About Biocompatible Fabric - The
Future Of Medical Textiles?
Healthcare fabrics is one of the fastest growing
segments of the medical textile industry. In fact, 2020 saw the global medical
textiles market size valued at USD 24.70 billion, with forecasts predicting its
continued expansion at a CAGR of 4.5% to 2028.
This staggering growth is owing to the increased
need for better wound closure devices that feature faster healing times and
lower incidences of failure and infection, compounded by a growing demand for
better healthcare services and more efficient medical treatments.
The largest share of 2020’s global revenue came from
the nonwoven segment with a 65% hold, and a prediction for the fastest growth in
the forecast period. The non-implantable goods segment, meanwhile, is expected
to register a revenue based CAGR of 4.4%, with demand driven by an increasing
number of surgeries and subsequently a growing need to protect wounds and
stitches from the external environment.
Newer approaches and innovations in surgical
adhesives and sealants continue to grow, with both momentum and market share
Many of these developments – polymer-based
nanofabrication, is one example – have sought to address the issues typically
associated with traditional medical fabrics (such as their inability to prevent
bacteria from accessing the wound site, which can lead to infection), while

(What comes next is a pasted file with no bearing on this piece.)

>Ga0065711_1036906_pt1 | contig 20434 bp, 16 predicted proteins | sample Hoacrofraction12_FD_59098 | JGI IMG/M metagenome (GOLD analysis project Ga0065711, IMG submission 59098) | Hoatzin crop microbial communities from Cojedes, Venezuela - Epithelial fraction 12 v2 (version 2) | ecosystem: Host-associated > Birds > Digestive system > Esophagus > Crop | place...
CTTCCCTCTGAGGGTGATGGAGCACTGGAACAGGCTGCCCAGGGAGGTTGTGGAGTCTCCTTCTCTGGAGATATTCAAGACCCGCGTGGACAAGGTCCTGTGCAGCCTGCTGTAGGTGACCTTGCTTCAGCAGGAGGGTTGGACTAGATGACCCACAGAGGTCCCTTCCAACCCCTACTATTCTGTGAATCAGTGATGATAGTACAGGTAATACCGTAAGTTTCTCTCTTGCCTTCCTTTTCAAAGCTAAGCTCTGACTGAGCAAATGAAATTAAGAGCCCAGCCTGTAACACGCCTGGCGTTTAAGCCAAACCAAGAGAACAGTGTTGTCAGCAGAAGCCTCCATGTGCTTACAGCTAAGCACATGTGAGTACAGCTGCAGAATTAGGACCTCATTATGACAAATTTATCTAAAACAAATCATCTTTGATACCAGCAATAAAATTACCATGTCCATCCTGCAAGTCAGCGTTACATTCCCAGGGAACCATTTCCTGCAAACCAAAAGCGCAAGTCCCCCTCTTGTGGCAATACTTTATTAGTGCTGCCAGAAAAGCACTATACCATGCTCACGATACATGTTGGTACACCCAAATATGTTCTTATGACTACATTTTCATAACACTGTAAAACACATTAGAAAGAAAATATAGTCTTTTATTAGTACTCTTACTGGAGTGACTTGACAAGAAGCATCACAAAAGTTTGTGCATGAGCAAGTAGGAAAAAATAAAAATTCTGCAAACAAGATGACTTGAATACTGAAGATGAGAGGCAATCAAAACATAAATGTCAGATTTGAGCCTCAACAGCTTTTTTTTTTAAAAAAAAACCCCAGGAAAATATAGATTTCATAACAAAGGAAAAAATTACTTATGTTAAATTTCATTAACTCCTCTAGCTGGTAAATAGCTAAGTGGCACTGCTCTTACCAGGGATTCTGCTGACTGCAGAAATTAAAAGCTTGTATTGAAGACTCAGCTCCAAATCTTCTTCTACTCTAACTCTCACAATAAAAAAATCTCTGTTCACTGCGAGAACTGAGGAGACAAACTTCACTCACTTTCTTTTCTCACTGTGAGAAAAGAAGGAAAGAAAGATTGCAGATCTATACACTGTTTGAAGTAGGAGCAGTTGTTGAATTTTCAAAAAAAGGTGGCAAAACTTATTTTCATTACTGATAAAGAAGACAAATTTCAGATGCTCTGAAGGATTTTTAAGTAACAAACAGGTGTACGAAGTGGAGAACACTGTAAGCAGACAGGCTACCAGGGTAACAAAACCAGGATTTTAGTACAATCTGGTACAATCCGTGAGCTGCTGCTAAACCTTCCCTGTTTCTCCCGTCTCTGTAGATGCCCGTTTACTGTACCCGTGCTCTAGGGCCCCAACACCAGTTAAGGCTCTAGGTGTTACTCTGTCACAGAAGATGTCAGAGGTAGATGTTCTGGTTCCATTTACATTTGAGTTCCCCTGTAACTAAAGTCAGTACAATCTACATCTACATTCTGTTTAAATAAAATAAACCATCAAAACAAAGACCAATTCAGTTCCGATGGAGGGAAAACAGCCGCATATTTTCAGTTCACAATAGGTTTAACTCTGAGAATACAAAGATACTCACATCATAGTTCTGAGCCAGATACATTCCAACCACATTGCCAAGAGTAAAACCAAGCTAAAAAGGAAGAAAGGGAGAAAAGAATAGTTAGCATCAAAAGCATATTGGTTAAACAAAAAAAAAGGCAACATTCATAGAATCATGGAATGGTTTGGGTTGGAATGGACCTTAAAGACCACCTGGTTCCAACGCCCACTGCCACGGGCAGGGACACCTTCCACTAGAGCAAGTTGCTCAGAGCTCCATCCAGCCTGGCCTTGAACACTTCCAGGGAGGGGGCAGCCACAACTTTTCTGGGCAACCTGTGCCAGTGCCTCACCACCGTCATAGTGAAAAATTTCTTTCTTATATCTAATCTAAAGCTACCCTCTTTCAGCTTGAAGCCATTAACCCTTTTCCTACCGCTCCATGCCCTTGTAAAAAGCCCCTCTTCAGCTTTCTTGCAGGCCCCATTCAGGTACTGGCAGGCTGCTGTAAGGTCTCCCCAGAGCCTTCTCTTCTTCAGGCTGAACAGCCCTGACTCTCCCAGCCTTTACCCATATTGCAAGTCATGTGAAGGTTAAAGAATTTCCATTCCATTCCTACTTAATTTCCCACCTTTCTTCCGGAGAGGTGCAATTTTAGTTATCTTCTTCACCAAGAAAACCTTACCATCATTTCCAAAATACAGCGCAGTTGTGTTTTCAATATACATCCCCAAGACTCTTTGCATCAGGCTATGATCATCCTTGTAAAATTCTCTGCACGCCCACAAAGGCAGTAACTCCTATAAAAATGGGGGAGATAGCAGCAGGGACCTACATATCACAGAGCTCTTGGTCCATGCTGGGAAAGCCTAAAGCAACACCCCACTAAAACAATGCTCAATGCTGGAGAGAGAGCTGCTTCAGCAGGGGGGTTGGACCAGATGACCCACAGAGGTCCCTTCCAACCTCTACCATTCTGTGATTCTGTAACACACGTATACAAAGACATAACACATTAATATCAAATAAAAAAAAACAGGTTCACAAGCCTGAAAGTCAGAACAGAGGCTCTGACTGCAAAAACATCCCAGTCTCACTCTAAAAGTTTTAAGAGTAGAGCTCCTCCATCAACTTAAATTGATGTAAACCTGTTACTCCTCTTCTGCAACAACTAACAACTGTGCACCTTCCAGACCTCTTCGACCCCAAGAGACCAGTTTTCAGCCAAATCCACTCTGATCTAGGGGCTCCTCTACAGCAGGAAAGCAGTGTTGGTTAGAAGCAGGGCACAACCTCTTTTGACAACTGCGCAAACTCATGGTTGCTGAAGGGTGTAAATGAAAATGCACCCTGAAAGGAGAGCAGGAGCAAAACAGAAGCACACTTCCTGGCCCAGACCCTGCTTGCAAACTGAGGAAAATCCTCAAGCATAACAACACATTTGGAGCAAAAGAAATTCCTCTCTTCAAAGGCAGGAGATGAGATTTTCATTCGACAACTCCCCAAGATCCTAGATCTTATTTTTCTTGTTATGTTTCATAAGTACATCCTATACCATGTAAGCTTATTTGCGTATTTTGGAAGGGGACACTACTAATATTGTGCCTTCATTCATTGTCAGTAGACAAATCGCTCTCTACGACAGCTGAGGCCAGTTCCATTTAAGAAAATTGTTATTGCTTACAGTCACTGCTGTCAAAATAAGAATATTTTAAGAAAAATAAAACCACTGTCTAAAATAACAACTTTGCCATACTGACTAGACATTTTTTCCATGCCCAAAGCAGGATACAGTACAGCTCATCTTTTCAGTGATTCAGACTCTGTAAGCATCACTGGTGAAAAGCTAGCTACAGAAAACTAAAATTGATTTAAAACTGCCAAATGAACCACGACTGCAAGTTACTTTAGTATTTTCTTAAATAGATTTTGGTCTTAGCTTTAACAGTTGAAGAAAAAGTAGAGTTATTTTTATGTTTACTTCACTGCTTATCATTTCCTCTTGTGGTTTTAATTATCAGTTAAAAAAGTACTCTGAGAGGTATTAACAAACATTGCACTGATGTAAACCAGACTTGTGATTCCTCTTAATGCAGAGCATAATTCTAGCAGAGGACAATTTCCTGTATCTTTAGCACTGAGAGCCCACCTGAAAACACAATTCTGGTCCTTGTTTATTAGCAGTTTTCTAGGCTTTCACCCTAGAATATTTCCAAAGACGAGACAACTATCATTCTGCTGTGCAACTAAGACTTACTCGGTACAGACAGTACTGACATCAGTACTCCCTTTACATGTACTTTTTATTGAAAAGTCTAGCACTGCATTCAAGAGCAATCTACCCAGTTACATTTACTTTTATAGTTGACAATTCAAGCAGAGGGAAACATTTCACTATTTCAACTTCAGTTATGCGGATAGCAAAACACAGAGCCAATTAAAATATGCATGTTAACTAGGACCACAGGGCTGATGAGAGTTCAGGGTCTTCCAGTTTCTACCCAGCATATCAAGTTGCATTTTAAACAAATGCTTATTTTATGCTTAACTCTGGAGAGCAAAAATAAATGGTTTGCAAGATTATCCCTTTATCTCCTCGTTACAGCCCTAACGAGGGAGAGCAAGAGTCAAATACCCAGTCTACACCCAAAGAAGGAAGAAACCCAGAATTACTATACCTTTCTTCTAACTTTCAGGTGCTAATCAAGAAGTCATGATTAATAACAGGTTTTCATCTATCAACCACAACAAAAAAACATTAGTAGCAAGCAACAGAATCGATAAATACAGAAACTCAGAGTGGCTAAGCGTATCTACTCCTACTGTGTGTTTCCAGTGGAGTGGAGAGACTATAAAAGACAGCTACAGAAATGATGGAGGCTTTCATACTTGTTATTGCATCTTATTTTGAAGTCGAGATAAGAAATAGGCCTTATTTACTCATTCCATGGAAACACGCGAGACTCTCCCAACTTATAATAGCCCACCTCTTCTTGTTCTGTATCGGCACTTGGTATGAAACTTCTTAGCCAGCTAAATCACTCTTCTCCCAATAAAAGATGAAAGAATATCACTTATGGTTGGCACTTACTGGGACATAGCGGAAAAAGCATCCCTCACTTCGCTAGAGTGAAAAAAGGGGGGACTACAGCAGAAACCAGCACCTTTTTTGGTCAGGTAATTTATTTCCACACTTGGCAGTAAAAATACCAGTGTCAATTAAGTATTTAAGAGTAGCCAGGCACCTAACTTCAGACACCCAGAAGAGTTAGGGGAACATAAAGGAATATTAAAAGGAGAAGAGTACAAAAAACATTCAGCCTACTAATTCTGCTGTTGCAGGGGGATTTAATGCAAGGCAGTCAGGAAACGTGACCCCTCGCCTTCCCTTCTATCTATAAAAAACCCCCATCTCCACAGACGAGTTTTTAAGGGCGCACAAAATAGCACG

simultaneously providing additional clinical benefits. As the use of
nanomaterials in biomedical applications gains widespread adoption, yearly
market revenue is expected to increase. This will subsequently break down the
primary barriers to take up – cost and scalability – as further research is
conducted and development processes are streamlined.
Developments in biocompatibility
Polymeric nanomaterials, for example, have been
researched extensively for a wide range of clinical applications, such as in
drug delivery systems and tissue-engineering scaffolds, thanks to their
biocompatibility and non-reactivity.
Biocompatibility challenges with medical fabrics
Biocompatible fabrics are important tools for the
healthcare industry, used widely within diagnostics applications, wound care
management, blood filters, and even implantable devices. To be deemed safe for
use, these fabrics must pass all relevant biocompatibility tests and must be
non-cytotoxic, non-hemolytic, non-pyrogenic, and show no sensitisation. Download
this whitepaper to find out what goes into manufacturing biocompatible fabrics
for the medical industry, including the complex washing and testing process.
According to Piotr Gasiorczyk business development
manager at leading manufacturer of precision fabrics Sefar Inc: “Today,
biocompatible medical fabric is mostly used for high-precision applications,
such as heart surgery. Many of these product advancements come from unique
applications or unique customer requests which allow for a wider range of use of
The use of biocompatible fabrics requires careful
navigation of certain certification and regulations.
Its applications include implants, medical devices,
blood filtration, security filters into infusion sets, and applications for cell
In the coming years, there will be an ever-growing
need for more biocompatible wound healing devices that promote robust patient
recovery while preventing the need for expensive interventions to treat
infections. Recent innovations will markedly improve the quality of surgical
adhesives and sealants, which are important segments already capturing
significant shares of the wound care market.